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To Belong in Buenos AiresGermans, Argentines, and the Rise of a Pluralist Society$
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Benjamin Bryce

Print publication date: 2018

Print ISBN-13: 9781503601536

Published to Stanford Scholarship Online: May 2018

DOI: 10.11126/stanford/9781503601536.001.0001

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Social Welfare, Paternalism, and the Making of German Buenos Aires

Social Welfare, Paternalism, and the Making of German Buenos Aires

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(p.21) Chapter 1 Social Welfare, Paternalism, and the Making of German Buenos Aires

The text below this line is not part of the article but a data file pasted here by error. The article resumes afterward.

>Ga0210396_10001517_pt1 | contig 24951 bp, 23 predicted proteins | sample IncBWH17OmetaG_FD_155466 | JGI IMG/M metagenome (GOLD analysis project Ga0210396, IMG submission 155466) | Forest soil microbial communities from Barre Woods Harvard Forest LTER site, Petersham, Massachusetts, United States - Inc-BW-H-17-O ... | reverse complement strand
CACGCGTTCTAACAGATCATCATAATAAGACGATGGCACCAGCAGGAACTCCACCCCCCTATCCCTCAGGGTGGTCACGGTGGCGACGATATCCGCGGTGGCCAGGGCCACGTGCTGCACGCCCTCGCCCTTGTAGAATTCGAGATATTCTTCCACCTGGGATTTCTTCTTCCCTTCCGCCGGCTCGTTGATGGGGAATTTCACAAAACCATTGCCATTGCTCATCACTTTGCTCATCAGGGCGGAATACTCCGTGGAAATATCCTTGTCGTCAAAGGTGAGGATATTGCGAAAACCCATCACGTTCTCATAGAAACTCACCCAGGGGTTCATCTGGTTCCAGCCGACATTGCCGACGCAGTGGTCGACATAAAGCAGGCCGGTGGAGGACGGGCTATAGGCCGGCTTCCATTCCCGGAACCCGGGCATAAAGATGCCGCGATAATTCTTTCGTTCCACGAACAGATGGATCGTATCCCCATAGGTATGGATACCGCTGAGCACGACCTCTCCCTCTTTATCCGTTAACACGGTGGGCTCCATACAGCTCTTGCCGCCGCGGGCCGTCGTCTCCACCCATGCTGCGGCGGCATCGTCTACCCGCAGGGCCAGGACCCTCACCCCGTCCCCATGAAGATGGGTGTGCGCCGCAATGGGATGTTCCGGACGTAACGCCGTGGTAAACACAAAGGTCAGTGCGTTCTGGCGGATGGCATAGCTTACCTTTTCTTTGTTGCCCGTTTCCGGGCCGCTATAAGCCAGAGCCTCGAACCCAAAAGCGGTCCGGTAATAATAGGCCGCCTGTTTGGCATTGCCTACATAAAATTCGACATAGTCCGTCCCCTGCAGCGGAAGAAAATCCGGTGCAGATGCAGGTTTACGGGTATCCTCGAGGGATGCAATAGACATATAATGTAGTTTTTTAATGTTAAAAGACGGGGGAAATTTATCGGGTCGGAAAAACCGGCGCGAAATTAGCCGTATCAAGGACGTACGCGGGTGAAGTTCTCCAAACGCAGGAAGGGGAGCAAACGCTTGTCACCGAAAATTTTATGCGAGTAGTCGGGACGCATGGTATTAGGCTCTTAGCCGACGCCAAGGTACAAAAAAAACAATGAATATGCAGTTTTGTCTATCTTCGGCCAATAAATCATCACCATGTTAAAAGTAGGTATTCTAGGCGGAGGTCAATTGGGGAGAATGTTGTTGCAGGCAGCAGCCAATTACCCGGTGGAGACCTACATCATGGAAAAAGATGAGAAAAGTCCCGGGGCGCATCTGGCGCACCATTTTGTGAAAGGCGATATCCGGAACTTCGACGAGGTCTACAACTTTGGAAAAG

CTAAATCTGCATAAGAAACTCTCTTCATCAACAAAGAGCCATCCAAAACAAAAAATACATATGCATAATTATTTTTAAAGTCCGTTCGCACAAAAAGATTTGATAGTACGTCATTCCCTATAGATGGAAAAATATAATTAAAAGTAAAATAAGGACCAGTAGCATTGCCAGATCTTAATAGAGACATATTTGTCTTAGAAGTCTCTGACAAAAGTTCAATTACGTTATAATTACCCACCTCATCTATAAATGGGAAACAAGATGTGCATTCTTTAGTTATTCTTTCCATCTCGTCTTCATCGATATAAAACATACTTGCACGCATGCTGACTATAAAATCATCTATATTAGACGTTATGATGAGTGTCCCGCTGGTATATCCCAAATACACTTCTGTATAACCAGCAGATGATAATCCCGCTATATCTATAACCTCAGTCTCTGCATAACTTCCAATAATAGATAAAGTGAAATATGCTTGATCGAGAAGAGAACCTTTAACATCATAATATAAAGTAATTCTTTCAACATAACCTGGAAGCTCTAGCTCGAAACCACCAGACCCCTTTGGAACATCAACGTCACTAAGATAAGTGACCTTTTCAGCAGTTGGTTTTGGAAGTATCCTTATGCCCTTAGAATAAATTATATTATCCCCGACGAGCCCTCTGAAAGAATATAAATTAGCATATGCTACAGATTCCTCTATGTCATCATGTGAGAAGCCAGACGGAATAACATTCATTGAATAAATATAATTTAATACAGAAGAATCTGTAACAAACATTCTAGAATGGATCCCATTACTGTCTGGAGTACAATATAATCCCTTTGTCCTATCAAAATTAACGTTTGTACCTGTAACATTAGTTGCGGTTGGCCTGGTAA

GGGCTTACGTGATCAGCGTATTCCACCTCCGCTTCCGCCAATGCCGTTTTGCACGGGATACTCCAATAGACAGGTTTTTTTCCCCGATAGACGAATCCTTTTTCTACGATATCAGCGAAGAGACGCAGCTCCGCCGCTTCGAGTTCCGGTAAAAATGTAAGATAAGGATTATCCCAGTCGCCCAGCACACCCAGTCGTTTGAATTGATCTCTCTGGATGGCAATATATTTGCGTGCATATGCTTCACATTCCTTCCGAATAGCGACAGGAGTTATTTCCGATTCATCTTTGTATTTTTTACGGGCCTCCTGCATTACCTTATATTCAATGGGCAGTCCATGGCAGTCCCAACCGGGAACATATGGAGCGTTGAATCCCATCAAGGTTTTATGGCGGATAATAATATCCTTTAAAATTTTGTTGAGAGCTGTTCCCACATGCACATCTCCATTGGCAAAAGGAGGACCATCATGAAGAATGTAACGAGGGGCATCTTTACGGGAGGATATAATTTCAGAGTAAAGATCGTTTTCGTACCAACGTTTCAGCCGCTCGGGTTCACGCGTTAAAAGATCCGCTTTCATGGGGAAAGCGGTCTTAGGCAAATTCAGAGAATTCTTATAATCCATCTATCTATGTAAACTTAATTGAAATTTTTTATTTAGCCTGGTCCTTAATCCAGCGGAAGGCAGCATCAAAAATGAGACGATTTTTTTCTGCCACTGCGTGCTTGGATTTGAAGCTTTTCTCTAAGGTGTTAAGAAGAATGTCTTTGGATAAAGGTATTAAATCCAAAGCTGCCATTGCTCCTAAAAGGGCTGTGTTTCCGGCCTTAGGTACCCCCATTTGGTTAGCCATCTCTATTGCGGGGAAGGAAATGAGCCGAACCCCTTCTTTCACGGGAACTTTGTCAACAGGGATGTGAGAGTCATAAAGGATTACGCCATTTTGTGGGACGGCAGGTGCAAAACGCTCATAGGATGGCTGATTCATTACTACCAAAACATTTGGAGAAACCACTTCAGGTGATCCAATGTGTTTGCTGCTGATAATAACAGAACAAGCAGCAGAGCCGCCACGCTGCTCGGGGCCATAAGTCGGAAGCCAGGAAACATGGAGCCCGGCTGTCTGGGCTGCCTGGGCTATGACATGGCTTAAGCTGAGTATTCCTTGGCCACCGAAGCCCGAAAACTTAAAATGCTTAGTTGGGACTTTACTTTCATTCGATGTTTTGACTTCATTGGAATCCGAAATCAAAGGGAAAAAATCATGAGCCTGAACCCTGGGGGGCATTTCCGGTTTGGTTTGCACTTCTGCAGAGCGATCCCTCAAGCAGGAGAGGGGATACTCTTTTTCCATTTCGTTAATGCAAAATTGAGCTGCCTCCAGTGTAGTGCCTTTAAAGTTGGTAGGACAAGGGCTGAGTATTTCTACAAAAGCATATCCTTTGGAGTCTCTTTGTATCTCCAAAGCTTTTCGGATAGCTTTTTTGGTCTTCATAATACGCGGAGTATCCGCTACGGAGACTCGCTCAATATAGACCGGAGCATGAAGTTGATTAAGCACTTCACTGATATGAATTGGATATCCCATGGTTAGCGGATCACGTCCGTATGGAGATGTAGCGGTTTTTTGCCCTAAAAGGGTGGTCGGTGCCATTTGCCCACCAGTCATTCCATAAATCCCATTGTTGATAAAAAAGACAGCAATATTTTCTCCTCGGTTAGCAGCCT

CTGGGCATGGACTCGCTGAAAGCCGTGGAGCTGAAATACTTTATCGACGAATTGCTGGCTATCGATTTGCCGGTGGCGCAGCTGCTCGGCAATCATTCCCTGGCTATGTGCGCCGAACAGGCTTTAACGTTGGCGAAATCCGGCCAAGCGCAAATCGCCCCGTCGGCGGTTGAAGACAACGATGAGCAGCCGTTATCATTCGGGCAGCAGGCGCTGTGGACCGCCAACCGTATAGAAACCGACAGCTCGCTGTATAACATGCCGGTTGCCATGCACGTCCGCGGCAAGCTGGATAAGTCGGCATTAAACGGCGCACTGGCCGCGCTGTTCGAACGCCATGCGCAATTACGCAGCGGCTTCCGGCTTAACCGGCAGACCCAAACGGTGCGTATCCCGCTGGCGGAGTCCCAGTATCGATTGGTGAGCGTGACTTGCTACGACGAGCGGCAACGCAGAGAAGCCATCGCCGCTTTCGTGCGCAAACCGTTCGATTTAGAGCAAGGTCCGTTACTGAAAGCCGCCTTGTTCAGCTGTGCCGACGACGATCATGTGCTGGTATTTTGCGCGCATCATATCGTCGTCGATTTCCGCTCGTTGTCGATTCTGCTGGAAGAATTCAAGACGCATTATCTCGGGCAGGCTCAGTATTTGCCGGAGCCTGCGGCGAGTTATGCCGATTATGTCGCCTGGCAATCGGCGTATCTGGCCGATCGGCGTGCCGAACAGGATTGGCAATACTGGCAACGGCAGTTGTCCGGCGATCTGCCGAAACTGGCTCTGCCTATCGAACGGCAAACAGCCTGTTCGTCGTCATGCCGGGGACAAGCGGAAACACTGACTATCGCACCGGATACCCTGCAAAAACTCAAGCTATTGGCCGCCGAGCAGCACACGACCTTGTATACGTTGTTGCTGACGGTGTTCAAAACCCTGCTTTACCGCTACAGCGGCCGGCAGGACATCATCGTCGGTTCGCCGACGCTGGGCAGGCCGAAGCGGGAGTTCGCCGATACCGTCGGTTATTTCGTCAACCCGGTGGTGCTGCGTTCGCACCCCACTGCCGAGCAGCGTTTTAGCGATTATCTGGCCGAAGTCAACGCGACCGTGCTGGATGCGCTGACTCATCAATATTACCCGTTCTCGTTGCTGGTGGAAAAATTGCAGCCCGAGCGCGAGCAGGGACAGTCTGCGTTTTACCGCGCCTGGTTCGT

Source:
To Belong in Buenos Aires
Author(s):

Benjamin Bryce

Publisher:
Stanford University Press
DOI:10.11126/stanford/9781503601536.003.0002

This chapter argues that affluent immigrants used various social welfare institutions to shape the meaning of citizenship in Buenos Aires. Through German-language social welfare organizations, thousands of immigrants and second-generation bilinguals gave form to a vision of a German community in Buenos Aires. The community leaders who offered job placement, health care, and other services to workers promoted idealized notions of male breadwinners who supported their families, of productive and healthy workers, and of respectable female laborers. All of these community actions, however, were also civic actions, and the ideas of obligation to working-class immigrants were also ideas about rights and duties for members of Buenos Aires society. At stake for wealthy speakers of German was their social, gender, and class power, both within their own community and in Argentine society.

Keywords:   charity, health, workers, class, gender, paternalism, integration

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